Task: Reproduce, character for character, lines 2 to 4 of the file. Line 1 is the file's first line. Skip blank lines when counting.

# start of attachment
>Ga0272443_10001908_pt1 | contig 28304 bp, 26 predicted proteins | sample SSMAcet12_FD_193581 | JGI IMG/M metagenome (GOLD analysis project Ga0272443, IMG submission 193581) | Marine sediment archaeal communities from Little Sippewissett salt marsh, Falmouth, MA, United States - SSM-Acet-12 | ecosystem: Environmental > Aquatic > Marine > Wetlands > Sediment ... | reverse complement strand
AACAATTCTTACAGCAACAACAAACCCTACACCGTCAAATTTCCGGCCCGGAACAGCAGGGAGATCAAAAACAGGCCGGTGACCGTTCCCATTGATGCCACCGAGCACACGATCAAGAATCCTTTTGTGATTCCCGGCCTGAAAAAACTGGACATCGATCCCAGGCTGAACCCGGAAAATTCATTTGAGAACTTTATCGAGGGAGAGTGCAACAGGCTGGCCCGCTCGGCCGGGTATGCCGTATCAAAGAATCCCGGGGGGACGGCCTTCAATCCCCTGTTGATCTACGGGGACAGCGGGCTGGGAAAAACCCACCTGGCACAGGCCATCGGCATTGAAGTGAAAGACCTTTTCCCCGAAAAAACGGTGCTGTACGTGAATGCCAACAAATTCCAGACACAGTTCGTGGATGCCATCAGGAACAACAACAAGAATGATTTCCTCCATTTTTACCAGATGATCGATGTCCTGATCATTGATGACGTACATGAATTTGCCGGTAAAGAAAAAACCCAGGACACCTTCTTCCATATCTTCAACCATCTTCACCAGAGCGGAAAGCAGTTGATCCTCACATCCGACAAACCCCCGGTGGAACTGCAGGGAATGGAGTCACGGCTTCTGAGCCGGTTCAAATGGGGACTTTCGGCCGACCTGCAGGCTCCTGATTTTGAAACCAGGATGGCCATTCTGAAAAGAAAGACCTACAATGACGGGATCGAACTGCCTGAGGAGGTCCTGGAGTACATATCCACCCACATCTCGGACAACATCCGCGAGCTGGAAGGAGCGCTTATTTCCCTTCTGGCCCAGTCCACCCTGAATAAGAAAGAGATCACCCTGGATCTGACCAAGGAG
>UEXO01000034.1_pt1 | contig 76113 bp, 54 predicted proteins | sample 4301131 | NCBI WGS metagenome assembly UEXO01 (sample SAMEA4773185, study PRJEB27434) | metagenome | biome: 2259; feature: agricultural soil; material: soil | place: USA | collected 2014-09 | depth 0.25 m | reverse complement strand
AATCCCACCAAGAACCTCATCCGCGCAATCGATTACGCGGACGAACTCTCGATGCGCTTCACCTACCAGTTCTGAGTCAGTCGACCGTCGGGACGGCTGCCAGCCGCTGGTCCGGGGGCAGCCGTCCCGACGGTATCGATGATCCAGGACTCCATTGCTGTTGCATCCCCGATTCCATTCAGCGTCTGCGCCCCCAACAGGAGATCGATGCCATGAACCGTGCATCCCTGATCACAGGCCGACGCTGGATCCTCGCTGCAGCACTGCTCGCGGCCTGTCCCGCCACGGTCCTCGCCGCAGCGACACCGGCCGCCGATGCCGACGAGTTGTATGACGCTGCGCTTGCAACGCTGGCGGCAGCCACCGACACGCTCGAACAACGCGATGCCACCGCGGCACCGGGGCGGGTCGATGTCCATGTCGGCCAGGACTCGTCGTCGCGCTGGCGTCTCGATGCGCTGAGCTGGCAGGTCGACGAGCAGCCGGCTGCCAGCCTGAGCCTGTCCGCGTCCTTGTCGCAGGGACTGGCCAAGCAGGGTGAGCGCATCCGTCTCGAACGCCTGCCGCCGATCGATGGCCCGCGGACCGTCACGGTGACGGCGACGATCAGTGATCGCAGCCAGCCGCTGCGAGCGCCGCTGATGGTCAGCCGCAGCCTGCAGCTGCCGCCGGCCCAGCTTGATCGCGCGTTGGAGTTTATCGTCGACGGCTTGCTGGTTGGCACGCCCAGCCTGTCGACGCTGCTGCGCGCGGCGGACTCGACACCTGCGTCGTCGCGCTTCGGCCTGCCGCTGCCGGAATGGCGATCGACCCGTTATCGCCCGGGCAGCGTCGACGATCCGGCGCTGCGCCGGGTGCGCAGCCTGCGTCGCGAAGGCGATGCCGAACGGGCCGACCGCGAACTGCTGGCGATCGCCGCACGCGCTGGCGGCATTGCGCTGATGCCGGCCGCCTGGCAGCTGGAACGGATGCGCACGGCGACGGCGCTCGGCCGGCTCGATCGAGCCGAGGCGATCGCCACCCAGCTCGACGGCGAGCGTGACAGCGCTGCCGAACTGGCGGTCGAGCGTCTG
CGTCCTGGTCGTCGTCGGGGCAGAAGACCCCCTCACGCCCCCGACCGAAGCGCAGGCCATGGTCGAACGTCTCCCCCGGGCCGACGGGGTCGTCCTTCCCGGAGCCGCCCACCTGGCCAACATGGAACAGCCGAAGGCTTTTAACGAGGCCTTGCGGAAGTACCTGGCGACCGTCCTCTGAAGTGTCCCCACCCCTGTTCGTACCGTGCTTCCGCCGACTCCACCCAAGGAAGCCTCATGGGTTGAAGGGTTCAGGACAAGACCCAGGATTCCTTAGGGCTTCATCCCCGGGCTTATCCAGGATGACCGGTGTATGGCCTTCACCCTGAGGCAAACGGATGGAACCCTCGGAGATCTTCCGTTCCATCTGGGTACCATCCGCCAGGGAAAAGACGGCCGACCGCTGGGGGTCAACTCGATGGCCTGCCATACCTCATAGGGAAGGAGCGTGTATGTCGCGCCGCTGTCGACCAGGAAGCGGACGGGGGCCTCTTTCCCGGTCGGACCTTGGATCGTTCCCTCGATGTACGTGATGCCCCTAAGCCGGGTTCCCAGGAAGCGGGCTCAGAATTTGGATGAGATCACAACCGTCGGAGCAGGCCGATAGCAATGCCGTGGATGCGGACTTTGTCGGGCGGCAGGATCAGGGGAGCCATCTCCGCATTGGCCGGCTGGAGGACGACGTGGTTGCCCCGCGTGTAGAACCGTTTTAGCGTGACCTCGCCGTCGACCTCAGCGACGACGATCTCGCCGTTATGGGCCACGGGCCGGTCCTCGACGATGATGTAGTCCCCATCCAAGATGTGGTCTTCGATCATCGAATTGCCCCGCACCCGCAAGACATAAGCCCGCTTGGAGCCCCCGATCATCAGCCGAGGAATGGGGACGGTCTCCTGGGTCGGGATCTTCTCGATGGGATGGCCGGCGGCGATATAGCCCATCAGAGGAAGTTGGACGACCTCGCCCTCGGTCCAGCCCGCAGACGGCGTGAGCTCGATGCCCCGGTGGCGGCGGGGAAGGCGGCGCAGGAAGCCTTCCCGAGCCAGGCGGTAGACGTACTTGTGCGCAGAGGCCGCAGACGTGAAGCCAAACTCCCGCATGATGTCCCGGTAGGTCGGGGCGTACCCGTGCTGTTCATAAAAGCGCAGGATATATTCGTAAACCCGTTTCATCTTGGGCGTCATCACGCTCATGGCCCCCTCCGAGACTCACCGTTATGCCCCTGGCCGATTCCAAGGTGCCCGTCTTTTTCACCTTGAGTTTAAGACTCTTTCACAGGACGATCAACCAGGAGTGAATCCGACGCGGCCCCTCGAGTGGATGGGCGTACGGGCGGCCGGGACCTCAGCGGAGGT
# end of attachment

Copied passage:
AACAATTCTTACAGCAACAACAAACCCTACACCGTCAAATTTCCGGCCCGGAACAGCAGGGAGATCAAAAACAGGCCGGTGACCGTTCCCATTGATGCCACCGAGCACACGATCAAGAATCCTTTTGTGATTCCCGGCCTGAAAAAACTGGACATCGATCCCAGGCTGAACCCGGAAAATTCATTTGAGAACTTTATCGAGGGAGAGTGCAACAGGCTGGCCCGCTCGGCCGGGTATGCCGTATCAAAGAATCCCGGGGGGACGGCCTTCAATCCCCTGTTGATCTACGGGGACAGCGGGCTGGGAAAAACCCACCTGGCACAGGCCATCGGCATTGAAGTGAAAGACCTTTTCCCCGAAAAAACGGTGCTGTACGTGAATGCCAACAAATTCCAGACACAGTTCGTGGATGCCATCAGGAACAACAACAAGAATGATTTCCTCCATTTTTACCAGATGATCGATGTCCTGATCATTGATGACGTACATGAATTTGCCGGTAAAGAAAAAACCCAGGACACCTTCTTCCATATCTTCAACCATCTTCACCAGAGCGGAAAGCAGTTGATCCTCACATCCGACAAACCCCCGGTGGAACTGCAGGGAATGGAGTCACGGCTTCTGAGCCGGTTCAAATGGGGACTTTCGGCCGACCTGCAGGCTCCTGATTTTGAAACCAGGATGGCCATTCTGAAAAGAAAGACCTACAATGACGGGATCGAACTGCCTGAGGAGGTCCTGGAGTACATATCCACCCACATCTCGGACAACATCCGCGAGCTGGAAGGAGCGCTTATTTCCCTTCTGGCCCAGTCCACCCTGAATAAGAAAGAGATCACCCTGGATCTGACCAAGGAG
>UEXO01000034.1_pt1 | contig 76113 bp, 54 predicted proteins | sample 4301131 | NCBI WGS metagenome assembly UEXO01 (sample SAMEA4773185, study PRJEB27434) | metagenome | biome: 2259; feature: agricultural soil; material: soil | place: USA | collected 2014-09 | depth 0.25 m | reverse complement strand
AATCCCACCAAGAACCTCATCCGCGCAATCGATTACGCGGACGAACTCTCGATGCGCTTCACCTACCAGTTCTGAGTCAGTCGACCGTCGGGACGGCTGCCAGCCGCTGGTCCGGGGGCAGCCGTCCCGACGGTATCGATGATCCAGGACTCCATTGCTGTTGCATCCCCGATTCCATTCAGCGTCTGCGCCCCCAACAGGAGATCGATGCCATGAACCGTGCATCCCTGATCACAGGCCGACGCTGGATCCTCGCTGCAGCACTGCTCGCGGCCTGTCCCGCCACGGTCCTCGCCGCAGCGACACCGGCCGCCGATGCCGACGAGTTGTATGACGCTGCGCTTGCAACGCTGGCGGCAGCCACCGACACGCTCGAACAACGCGATGCCACCGCGGCACCGGGGCGGGTCGATGTCCATGTCGGCCAGGACTCGTCGTCGCGCTGGCGTCTCGATGCGCTGAGCTGGCAGGTCGACGAGCAGCCGGCTGCCAGCCTGAGCCTGTCCGCGTCCTTGTCGCAGGGACTGGCCAAGCAGGGTGAGCGCATCCGTCTCGAACGCCTGCCGCCGATCGATGGCCCGCGGACCGTCACGGTGACGGCGACGATCAGTGATCGCAGCCAGCCGCTGCGAGCGCCGCTGATGGTCAGCCGCAGCCTGCAGCTGCCGCCGGCCCAGCTTGATCGCGCGTTGGAGTTTATCGTCGACGGCTTGCTGGTTGGCACGCCCAGCCTGTCGACGCTGCTGCGCGCGGCGGACTCGACACCTGCGTCGTCGCGCTTCGGCCTGCCGCTGCCGGAATGGCGATCGACCCGTTATCGCCCGGGCAGCGTCGACGATCCGGCGCTGCGCCGGGTGCGCAGCCTGCGTCGCGAAGGCGATGCCGAACGGGCCGACCGCGAACTGCTGGCGATCGCCGCACGCGCTGGCGGCATTGCGCTGATGCCGGCCGCCTGGCAGCTGGAACGGATGCGCACGGCGACGGCGCTCGGCCGGCTCGATCGAGCCGAGGCGATCGCCACCCAGCTCGACGGCGAGCGTGACAGCGCTGCCGAACTGGCGGTCGAGCGTCTG